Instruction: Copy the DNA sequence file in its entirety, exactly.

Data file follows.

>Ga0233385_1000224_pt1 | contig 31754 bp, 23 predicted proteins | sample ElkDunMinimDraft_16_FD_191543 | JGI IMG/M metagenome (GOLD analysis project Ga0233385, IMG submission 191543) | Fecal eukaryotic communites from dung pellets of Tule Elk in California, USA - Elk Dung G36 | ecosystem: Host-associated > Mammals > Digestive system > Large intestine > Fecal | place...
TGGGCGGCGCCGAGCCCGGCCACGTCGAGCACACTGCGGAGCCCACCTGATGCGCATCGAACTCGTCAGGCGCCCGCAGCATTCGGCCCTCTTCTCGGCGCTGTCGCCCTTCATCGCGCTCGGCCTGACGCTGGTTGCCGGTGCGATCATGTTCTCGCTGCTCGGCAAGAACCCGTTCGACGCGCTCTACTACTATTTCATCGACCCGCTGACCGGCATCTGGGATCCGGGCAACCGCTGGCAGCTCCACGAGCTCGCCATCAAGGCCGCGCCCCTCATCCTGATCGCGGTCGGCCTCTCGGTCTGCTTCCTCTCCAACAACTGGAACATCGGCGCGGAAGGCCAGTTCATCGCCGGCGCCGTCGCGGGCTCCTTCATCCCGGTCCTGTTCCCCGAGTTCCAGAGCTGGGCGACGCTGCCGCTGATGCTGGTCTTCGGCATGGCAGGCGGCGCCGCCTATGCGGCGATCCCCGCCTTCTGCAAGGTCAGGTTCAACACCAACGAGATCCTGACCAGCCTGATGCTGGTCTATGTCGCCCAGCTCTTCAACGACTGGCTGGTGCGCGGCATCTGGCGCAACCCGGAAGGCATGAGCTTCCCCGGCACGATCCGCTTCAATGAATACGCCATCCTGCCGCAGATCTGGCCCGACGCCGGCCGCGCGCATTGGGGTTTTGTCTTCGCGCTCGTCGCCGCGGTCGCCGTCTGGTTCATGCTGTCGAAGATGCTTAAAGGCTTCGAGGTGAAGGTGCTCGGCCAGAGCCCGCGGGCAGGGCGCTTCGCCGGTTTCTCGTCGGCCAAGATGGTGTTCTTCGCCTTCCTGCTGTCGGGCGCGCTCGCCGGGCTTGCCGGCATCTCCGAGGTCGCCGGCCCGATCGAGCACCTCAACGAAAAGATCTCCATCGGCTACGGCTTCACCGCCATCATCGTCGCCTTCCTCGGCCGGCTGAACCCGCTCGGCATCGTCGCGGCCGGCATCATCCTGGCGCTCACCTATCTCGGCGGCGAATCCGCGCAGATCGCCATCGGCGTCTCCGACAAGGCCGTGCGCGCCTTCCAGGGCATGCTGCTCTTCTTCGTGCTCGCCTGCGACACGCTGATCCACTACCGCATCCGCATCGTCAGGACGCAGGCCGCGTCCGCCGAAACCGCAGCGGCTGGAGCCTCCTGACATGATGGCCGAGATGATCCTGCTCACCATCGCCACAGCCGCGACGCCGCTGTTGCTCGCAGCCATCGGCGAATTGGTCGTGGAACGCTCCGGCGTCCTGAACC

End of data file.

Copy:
>Ga0233385_1000224_pt1 | contig 31754 bp, 23 predicted proteins | sample ElkDunMinimDraft_16_FD_191543 | JGI IMG/M metagenome (GOLD analysis project Ga0233385, IMG submission 191543) | Fecal eukaryotic communites from dung pellets of Tule Elk in California, USA - Elk Dung G36 | ecosystem: Host-associated > Mammals > Digestive system > Large intestine > Fecal | place...
TGGGCGGCGCCGAGCCCGGCCACGTCGAGCACACTGCGGAGCCCACCTGATGCGCATCGAACTCGTCAGGCGCCCGCAGCATTCGGCCCTCTTCTCGGCGCTGTCGCCCTTCATCGCGCTCGGCCTGACGCTGGTTGCCGGTGCGATCATGTTCTCGCTGCTCGGCAAGAACCCGTTCGACGCGCTCTACTACTATTTCATCGACCCGCTGACCGGCATCTGGGATCCGGGCAACCGCTGGCAGCTCCACGAGCTCGCCATCAAGGCCGCGCCCCTCATCCTGATCGCGGTCGGCCTCTCGGTCTGCTTCCTCTCCAACAACTGGAACATCGGCGCGGAAGGCCAGTTCATCGCCGGCGCCGTCGCGGGCTCCTTCATCCCGGTCCTGTTCCCCGAGTTCCAGAGCTGGGCGACGCTGCCGCTGATGCTGGTCTTCGGCATGGCAGGCGGCGCCGCCTATGCGGCGATCCCCGCCTTCTGCAAGGTCAGGTTCAACACCAACGAGATCCTGACCAGCCTGATGCTGGTCTATGTCGCCCAGCTCTTCAACGACTGGCTGGTGCGCGGCATCTGGCGCAACCCGGAAGGCATGAGCTTCCCCGGCACGATCCGCTTCAATGAATACGCCATCCTGCCGCAGATCTGGCCCGACGCCGGCCGCGCGCATTGGGGTTTTGTCTTCGCGCTCGTCGCCGCGGTCGCCGTCTGGTTCATGCTGTCGAAGATGCTTAAAGGCTTCGAGGTGAAGGTGCTCGGCCAGAGCCCGCGGGCAGGGCGCTTCGCCGGTTTCTCGTCGGCCAAGATGGTGTTCTTCGCCTTCCTGCTGTCGGGCGCGCTCGCCGGGCTTGCCGGCATCTCCGAGGTCGCCGGCCCGATCGAGCACCTCAACGAAAAGATCTCCATCGGCTACGGCTTCACCGCCATCATCGTCGCCTTCCTCGGCCGGCTGAACCCGCTCGGCATCGTCGCGGCCGGCATCATCCTGGCGCTCACCTATCTCGGCGGCGAATCCGCGCAGATCGCCATCGGCGTCTCCGACAAGGCCGTGCGCGCCTTCCAGGGCATGCTGCTCTTCTTCGTGCTCGCCTGCGACACGCTGATCCACTACCGCATCCGCATCGTCAGGACGCAGGCCGCGTCCGCCGAAACCGCAGCGGCTGGAGCCTCCTGACATGATGGCCGAGATGATCCTGCTCACCATCGCCACAGCCGCGACGCCGCTGTTGCTCGCAGCCATCGGCGAATTGGTCGTGGAACGCTCCGGCGTCCTGAACC